1. The Fall River hosts a bounty of rainbow trout in its cold, clear spring-fed waters. This small river winds through stunning Ponderosa pine trees and is only 30 minutes from Bend. The Fall is a fantastic place for year-round fly fishing and makes for a great location for a guided trip. 
  2. The Crooked River is dam-released water that holds playful rainbow trout and whitefish. Located 45 minutes east of Bend, it winds through a striking high desert gorge dotted with day-use areas and campgrounds. It’s accessible year-round, although check flows first, as water levels can get quite low. 
  3. The Metolius River captivates anglers from all over with its gorgeous scenery, pristine water, and diverse trout species. It will also test your patience and skills, as it’s known to be quite challenging. Regardless of whether you land a trout, its sheer beauty will keep you smiling. The Metolius is near the town of Sisters and about an hour from Bend.
  4. The Deschutes River begins its journey in the Cascade Mountains, winding through dense pine forests and offering intimate, creek-like fishing opportunities. It then flows through Bend before entering a wild and scenic canyon, then eventually meets the Columbia River, completing its 250-mile journey. From walk and wade day trips to guided multi-day floats, the Deschutes offer diverse trout species, fly fishing techniques and dynamic water. 
Hosmer Lake near Bend, OR

Favorite lakes & reservoirs to fly fish around Bend

  1. Crane Prairie Reservoir holds an incredible diversity of trout, including rainbows, browns, brookies, and even its own unique trout called the Cranebow. A few creeks also gracefully join the reservoir, contributing vital nutrients, oxygenated water, and a mild current that keeps the trout thriving and healthy.
  2. East Lake sits nestled in Newberry Crater and captivates anglers with its serene, volcanic landscape and is home to rainbows, browns, and Kokanee salmon. And since it sits at 6,400 feet, it can make for a pleasant spot to escape the high summer heat.
  3. Hosmer Lake entices fly fishers with its diverse trout population and majestic scenery, including front-row views of the majestic peaks of Mt. Bachelor, South Sister, and Broken Top. The lake only allows electric and non-motorized boats and is designated for fly fishing only. 

This handy guide from Oregon Department of Fish and Wildlife showcases 50 places to fish within 90 minutes of Bend.

Fly fishing the Lower Deschutes River near Bend, OR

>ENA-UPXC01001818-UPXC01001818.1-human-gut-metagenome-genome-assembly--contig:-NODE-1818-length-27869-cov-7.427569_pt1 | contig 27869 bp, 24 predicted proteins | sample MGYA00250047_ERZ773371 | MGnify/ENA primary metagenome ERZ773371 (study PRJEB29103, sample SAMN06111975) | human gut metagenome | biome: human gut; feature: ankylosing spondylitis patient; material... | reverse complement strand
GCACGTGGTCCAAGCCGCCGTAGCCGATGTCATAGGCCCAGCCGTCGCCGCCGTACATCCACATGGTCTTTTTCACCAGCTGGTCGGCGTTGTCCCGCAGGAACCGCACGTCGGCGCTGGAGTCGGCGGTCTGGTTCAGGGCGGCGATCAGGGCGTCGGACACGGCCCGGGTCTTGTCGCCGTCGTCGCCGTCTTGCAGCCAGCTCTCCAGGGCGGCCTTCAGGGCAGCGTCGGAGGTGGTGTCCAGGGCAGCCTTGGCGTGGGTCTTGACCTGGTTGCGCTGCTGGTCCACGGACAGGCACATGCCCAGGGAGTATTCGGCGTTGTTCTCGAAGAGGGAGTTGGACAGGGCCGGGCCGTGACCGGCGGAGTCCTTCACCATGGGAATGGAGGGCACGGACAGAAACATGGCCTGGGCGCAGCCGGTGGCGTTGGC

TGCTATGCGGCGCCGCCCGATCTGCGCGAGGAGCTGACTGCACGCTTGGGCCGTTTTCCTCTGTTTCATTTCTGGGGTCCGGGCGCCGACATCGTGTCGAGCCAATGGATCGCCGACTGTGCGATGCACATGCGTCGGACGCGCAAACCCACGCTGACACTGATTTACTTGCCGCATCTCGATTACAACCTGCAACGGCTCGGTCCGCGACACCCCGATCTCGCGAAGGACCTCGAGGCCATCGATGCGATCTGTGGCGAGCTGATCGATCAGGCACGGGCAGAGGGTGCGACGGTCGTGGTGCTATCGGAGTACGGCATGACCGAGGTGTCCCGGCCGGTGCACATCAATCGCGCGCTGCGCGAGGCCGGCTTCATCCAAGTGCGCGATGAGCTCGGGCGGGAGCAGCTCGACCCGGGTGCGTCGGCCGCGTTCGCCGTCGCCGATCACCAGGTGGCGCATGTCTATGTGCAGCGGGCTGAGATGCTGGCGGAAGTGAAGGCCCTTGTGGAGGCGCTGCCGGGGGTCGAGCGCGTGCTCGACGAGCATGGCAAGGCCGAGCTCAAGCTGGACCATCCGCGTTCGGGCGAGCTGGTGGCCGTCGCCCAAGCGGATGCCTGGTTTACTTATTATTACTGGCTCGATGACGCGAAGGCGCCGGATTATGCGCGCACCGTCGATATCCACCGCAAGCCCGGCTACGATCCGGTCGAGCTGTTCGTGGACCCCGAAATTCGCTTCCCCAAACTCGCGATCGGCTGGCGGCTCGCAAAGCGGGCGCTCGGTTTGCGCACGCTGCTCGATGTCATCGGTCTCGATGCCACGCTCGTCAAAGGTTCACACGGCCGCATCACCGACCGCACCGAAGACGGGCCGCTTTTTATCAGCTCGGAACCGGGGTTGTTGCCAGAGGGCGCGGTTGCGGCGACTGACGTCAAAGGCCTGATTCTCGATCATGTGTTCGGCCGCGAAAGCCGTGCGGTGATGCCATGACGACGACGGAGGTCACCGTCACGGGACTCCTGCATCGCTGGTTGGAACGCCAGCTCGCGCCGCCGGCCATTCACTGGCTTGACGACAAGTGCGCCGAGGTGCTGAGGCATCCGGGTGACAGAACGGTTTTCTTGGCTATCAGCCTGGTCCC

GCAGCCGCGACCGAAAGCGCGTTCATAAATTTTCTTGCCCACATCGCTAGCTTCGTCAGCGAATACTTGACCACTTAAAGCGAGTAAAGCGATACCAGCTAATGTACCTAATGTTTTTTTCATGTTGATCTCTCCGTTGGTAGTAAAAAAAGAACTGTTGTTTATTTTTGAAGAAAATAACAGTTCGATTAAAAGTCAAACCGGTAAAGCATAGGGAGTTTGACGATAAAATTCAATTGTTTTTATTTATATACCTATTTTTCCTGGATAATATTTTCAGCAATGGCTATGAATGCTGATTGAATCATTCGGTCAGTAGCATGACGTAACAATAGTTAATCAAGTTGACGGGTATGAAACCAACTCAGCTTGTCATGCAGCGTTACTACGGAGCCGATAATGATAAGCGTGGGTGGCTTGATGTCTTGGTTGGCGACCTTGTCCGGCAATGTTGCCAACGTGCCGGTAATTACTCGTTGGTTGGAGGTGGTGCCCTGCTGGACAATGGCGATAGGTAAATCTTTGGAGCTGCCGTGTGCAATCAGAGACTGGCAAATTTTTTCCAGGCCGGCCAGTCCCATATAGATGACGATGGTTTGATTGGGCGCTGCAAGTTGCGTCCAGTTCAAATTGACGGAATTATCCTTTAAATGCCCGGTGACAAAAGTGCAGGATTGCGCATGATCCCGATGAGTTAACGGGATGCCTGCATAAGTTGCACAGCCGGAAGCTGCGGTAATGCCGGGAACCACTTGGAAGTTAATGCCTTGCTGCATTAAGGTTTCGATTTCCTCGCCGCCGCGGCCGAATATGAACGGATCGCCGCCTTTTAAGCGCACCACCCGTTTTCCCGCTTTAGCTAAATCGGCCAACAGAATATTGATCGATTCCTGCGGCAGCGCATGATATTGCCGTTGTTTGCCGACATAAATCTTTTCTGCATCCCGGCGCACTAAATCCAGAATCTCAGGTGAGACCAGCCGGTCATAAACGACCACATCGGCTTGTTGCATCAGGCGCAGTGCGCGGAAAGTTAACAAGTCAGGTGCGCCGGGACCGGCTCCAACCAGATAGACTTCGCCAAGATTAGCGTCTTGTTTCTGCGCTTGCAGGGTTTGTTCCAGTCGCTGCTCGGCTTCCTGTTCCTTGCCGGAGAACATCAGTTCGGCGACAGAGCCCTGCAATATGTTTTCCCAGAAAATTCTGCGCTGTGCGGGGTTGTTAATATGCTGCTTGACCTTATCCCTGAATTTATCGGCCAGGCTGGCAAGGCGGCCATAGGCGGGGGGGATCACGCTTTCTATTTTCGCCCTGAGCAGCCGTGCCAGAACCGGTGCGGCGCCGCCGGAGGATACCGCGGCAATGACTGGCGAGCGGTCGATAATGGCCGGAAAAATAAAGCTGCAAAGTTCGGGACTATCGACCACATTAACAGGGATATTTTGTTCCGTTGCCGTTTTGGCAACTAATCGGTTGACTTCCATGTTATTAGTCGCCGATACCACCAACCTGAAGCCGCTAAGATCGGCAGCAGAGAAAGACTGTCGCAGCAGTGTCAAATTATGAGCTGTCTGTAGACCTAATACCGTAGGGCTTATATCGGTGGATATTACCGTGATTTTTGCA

With such epic locations and year-round opportunities, anytime is a great time to fish in Bend. Before you plan your fishing trip, don’t forget to: 

  • Check conditions and regulations by calling a local fly shop or check online with ODFW.
  • Research river access or book a fishing guide.
  • Purchase your fishing license online from ODFW
  • Be an ambassador on the river! Familiarize yourself with Keep Fish Wet tips and how to safely catch and release fish.

And above all, let’s enjoy ourselves and foster a friendly and respectful atmosphere on the water!

Leave No Trace in the River

  • Review fishing regulations for your chosen area so you’ve got the angler’s playbook down pat. 
  • Ensure anglers age 12 and up carry a valid fishing license. 
  • Want to boost your fishing game? A guide knows the home waters best, and has all the top tips!
  • During warmer months, be mindful of water temperatures to protect the fish. Carry a water thermometer to make sure the water is below 67 degrees. Fishing above that temp stresses the fish, greatly increasing likelihood of death, even if they swim away. 

  • Sharing the water and giving fellow anglers some elbow room is key to peaceful casting. 
  • Have a backup plan in case your go-to spot is busy. There’s plenty of river to go around!
  • Craving tranquility? Dodge the fishing frenzy by exploring waters in the fall and winter. 
  • Help protect fragile ecosystems by sticking to designated trails and river access points.

  • Learn how to identify and steer clear of trout redds.
  • Stressed fish don’t survive to make lots more fish, so choose barbless hooks and aim for a swift fish landing. Limit the fish’s time out of water to less than 10 seconds. If you must snap a pic, hold the fish in the water, then send them back to the underwater world.
  • Before touching your catch, wet your hands. It’s like a fish-friendly handshake, keeping that protective slime intact.
  • When you do hold your catch, cradle it gently, protecting its internal organs for a healthy release.
  • Make washing your boots and waders a post-fishing ritual, reducing the spread of disease.
Walking to the river near Bend, OR